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Zoloft Birth Defects
Concerns have been raised about the risk of Zoloft birth defects, and other Zoloft effects on fetus, similar to the concerns raised about other drugs in the same class. In addition to the risk of Zoloft PPHN, studies suggest an increased risk of a variety of other birth defects, including Zoloft cleft palate, Zoloft craniosynostosis, Zoloft omphalocele and Zoloft neural tube defects.
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Zoloft is approved by the FDA to treat depression and social anxiety disorder. It has been on the market since 1991 and is marketed by Pfizer. Zoloft is in a class of drugs called Selective Serotonin Reuptake Inhibitors (SSRIs). Other drugs in the class, which are similar to Zoloft, have been linked in studies to serious birth defects, including persistent pulmonary hypertension of the newborn, autism, neural tube defects and limb defects.
A study published in the Archives of General Psychiatry (07/04/11) suggested that infants exposed to SSRI medications prior to birth were at an increased risk for being diagnosed with autism spectrum disorders. Although the overall risk was low, researchers found that the risk of autism spectrum disorder doubled when the infants were exposed to an SSRI, with the highest risk being exposure in the first trimester. The researchers noted that the risk of autism should be balanced against the benefits of using an SSRI.
Zoloft and Autism Spectrum Disorders
Studies published in the New England Journal of Medicine (06/28/07) have shown other serious Zoloft birth defects. One study, conducted in association with the Centers for Disease Control and Prevention (CDC) found that the risk of anencephaly (where the infant is born without a forebrain) was more than doubled when a pregnant woman took an SSRI. Meanwhile, the risk of omphalocele (where the baby is born with his organs outside his body) was almost triple. Both anencephaly and omphalocele are life-threatening conditions.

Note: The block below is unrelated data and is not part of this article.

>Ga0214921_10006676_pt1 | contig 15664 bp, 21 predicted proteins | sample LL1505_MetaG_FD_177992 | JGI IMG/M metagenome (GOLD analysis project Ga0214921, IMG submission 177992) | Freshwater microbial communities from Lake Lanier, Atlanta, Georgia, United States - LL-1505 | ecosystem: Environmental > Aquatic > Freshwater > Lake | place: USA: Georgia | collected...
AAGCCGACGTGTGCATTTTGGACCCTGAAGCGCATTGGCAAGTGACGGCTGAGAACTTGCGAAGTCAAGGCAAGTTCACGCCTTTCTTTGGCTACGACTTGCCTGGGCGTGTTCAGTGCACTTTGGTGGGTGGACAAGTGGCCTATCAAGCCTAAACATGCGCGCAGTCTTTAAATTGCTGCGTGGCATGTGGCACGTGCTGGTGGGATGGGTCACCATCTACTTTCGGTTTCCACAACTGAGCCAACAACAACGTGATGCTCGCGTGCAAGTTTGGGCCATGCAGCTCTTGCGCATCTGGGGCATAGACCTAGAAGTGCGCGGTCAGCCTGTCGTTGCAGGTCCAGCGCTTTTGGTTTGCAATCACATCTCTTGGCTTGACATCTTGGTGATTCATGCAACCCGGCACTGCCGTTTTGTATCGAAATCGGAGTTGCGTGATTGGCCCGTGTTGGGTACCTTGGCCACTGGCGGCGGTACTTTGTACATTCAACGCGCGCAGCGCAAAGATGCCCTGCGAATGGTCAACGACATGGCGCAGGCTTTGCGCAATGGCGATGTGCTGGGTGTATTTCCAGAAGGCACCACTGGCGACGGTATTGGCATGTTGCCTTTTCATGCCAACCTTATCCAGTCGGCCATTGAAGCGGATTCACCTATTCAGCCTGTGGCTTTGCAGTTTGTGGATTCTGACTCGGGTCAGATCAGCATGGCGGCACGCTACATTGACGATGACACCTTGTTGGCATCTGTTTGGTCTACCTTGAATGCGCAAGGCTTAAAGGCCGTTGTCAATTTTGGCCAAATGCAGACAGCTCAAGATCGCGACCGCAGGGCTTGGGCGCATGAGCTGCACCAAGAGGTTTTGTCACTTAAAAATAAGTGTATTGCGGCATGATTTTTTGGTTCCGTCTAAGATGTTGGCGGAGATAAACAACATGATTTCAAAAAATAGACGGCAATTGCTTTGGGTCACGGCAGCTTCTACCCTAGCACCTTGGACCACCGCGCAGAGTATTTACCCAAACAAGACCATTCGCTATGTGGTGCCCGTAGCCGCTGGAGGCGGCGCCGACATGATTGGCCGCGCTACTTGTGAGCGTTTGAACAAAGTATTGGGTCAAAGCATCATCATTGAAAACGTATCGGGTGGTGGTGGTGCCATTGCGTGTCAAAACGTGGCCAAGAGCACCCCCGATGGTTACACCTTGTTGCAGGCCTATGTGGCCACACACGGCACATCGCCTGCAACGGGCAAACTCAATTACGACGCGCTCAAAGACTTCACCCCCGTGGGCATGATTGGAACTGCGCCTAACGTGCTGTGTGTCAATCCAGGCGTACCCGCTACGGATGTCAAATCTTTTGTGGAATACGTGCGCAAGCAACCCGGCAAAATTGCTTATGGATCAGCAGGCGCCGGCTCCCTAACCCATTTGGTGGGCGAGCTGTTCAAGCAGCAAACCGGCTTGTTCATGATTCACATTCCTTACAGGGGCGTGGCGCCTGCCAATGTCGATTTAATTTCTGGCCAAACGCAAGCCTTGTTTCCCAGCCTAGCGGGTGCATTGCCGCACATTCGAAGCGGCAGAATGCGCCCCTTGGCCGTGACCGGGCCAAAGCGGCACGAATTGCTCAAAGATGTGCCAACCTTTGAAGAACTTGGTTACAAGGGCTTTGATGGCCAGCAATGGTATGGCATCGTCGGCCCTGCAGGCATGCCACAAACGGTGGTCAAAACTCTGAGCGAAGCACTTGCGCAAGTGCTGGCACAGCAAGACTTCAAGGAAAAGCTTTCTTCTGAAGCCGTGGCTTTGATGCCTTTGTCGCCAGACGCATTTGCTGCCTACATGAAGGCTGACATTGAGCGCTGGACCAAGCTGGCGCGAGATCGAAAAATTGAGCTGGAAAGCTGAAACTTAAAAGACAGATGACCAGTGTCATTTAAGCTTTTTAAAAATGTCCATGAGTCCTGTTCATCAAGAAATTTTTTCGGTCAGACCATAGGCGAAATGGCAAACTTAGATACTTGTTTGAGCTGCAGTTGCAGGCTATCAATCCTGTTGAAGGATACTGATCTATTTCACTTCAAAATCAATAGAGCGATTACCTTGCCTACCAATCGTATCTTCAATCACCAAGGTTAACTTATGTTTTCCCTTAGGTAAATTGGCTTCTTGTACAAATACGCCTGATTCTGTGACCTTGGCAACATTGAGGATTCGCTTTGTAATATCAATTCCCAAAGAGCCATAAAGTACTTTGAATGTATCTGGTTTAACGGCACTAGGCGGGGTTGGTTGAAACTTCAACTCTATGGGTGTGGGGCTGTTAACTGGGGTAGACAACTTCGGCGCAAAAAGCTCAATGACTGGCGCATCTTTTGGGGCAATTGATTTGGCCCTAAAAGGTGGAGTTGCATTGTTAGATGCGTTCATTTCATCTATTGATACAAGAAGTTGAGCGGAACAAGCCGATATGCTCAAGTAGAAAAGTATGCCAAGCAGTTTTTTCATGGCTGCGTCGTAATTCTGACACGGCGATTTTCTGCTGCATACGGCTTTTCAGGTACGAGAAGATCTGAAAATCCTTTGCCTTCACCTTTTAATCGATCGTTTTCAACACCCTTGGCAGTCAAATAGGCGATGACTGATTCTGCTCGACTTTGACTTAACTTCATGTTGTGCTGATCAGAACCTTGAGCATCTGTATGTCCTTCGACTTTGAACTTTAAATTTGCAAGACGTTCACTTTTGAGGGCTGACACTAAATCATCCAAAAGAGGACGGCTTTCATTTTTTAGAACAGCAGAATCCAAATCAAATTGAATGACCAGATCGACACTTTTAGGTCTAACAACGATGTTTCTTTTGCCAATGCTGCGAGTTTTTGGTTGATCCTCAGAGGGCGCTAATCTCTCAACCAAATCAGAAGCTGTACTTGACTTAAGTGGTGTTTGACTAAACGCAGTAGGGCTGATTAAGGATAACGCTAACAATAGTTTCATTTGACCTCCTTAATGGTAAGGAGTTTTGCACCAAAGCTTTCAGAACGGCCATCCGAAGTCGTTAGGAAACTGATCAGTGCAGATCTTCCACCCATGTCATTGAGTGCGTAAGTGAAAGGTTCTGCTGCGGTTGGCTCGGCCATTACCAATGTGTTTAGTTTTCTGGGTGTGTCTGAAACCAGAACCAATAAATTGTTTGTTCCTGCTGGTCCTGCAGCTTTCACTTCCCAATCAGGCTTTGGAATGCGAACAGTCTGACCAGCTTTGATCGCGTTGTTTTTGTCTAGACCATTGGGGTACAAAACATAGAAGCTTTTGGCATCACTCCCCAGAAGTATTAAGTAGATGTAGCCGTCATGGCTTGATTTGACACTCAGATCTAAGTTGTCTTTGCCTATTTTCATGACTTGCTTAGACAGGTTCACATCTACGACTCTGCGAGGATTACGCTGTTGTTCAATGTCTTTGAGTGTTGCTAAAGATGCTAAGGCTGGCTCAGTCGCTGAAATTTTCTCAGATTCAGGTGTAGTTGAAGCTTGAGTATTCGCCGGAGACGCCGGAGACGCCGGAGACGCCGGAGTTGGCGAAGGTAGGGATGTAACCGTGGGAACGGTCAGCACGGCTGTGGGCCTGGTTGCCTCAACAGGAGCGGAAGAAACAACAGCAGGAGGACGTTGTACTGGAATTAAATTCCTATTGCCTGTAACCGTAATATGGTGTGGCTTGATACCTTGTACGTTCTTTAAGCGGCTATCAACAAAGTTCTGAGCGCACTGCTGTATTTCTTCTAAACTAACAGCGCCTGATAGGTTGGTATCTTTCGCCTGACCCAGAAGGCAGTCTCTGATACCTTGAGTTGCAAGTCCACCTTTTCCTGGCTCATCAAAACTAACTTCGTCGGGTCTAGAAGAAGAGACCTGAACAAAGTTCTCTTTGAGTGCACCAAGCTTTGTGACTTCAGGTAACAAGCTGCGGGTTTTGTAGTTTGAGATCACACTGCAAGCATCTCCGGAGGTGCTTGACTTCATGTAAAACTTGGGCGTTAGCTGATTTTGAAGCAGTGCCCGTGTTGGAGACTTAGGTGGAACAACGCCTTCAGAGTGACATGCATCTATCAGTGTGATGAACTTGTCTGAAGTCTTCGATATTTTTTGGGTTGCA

Zoloft Birth Defect
The same study found that the risk of craniosynostosis (a defect of the skull) was 2.5 times higher when infants were exposed to SSRIs prior to birth. As with other birth defects, craniosynostosis varies in severity but can be life threatening.
A different study, conducted by researchers at Boston University and published in the New England Journal of Medicine (06/28/07) also studied the risk of birth defects associated with SSRI use. While researchers concluded there was not a significantly increased risk of birth defects associated with SSRIs in general, they did find that the use of Zoloft was significantly associated with omphalocele and septal defects.
A 2011 study published in the journal Obstetrics and Gynecology also found a link between the use of SSRI medications and birth defects. The study found the use of certain SSRI medications was associated with increased an increased risk of ventricular septal defects, ventricular outflow tract defects, and neural tube defects.